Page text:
It was my understanding that the color designated the inspector's ID, not day or night shift. L. Price was involved in the QC processes back then at Norwood.
Could well be. The final buyoff inspector on the Fisher side had a paper punch with an initial or number that he used on the body's inspection ticket (which tied his ID to that particular body), and he then stamped the firewall to show that the body had passed inspection. The individual inspection tickets with the inspection and repair punches were kept for 30 days, then trashed.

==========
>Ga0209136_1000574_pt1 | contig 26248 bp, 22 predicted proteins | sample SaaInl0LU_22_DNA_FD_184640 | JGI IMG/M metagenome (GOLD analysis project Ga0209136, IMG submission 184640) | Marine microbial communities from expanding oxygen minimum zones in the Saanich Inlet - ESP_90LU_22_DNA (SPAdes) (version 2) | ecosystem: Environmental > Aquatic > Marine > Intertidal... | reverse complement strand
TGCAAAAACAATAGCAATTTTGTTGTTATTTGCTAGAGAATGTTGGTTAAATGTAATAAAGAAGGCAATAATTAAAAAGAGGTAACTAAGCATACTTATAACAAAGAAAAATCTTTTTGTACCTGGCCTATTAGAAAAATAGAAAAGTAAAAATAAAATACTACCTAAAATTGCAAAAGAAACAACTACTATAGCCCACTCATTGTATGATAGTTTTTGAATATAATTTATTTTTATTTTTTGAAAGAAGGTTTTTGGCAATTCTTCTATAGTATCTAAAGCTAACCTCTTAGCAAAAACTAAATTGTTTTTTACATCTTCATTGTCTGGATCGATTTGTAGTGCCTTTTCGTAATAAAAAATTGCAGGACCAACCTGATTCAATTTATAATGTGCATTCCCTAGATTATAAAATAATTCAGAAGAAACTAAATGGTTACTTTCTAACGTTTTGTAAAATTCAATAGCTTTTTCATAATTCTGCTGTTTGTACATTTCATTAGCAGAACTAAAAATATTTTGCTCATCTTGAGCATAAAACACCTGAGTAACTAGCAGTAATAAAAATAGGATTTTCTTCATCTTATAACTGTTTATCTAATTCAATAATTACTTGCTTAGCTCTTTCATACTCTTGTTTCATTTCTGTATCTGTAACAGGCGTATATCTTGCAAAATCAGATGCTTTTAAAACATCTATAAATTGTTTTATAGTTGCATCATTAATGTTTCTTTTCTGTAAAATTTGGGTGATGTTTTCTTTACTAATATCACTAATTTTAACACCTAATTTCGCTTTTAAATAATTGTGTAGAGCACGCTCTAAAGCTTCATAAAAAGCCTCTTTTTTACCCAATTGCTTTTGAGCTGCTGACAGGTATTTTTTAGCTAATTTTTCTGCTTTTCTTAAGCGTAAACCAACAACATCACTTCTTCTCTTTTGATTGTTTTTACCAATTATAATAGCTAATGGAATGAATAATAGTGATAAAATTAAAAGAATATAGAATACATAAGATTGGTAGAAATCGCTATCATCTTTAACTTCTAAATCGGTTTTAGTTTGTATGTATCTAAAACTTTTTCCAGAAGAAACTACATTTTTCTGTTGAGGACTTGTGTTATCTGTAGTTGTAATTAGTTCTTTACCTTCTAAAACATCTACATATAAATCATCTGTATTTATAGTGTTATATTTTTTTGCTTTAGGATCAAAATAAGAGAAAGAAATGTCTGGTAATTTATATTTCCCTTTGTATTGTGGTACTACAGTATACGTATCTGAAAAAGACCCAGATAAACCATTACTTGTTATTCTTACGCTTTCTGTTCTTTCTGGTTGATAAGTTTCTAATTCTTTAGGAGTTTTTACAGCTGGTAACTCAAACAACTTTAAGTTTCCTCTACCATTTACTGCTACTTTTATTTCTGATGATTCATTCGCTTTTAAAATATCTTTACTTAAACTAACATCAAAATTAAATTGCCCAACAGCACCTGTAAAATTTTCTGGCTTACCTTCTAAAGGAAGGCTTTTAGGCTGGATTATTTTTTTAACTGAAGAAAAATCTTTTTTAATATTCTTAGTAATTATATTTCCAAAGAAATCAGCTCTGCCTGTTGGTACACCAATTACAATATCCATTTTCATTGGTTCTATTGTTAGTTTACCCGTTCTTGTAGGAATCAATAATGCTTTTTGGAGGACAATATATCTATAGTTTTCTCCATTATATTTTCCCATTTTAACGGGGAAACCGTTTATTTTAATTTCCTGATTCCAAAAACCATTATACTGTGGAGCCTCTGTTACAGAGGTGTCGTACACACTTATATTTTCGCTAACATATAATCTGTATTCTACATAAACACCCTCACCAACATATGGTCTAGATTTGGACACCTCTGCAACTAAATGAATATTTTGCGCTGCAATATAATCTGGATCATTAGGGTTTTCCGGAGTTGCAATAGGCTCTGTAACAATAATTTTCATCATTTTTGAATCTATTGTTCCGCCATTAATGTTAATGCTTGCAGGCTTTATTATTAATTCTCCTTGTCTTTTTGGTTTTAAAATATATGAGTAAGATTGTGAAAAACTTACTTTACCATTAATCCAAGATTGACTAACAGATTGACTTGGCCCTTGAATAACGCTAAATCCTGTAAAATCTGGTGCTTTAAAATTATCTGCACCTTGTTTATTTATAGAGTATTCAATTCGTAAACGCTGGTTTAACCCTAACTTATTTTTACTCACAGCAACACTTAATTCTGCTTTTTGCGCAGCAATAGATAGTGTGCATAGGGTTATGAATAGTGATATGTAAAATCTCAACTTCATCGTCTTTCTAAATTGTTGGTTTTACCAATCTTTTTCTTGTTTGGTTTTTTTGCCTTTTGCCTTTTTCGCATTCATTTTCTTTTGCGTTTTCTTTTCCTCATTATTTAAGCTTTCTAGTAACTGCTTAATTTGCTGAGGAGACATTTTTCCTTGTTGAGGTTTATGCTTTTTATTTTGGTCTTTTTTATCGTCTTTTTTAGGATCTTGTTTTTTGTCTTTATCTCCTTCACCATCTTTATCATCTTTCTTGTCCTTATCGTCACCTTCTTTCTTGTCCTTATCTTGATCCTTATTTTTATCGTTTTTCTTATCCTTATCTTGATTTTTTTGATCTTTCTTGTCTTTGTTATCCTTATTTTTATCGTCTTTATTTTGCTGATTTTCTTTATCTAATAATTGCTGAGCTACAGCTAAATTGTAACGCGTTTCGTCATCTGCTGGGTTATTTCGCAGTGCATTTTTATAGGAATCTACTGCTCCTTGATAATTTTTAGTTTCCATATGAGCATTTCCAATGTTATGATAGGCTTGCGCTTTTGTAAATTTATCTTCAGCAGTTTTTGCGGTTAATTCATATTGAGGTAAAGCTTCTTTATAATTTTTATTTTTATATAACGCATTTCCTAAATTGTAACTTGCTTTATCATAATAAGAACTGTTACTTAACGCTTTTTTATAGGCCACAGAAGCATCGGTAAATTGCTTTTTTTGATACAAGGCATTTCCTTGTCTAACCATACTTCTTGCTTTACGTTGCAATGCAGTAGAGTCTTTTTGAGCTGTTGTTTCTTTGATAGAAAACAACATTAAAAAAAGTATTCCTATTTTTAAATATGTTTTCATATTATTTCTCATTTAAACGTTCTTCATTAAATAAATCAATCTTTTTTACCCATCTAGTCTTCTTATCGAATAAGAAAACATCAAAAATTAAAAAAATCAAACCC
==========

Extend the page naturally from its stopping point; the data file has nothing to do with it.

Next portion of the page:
Chevrolet did the same thing on their side - inspectors had punches with initials or unique symbols to ID them, and repairmen had punches with numbers; when zone inspections were complete at the end of the line, the completed tickets were pulled, and the final inspector punched a 1" x 1" square adhesive tag and stuck it on the inside of the windshield to indicate final buyoff for that zone. A completed car ready to ship would have four stickers - "M" for mechanical, "P" for paint, "B" for body, and "RT" for roll-test. If you look closely at the photo below (early 60's Chevy II at Willow Run), you can see the stickers inside the windshield.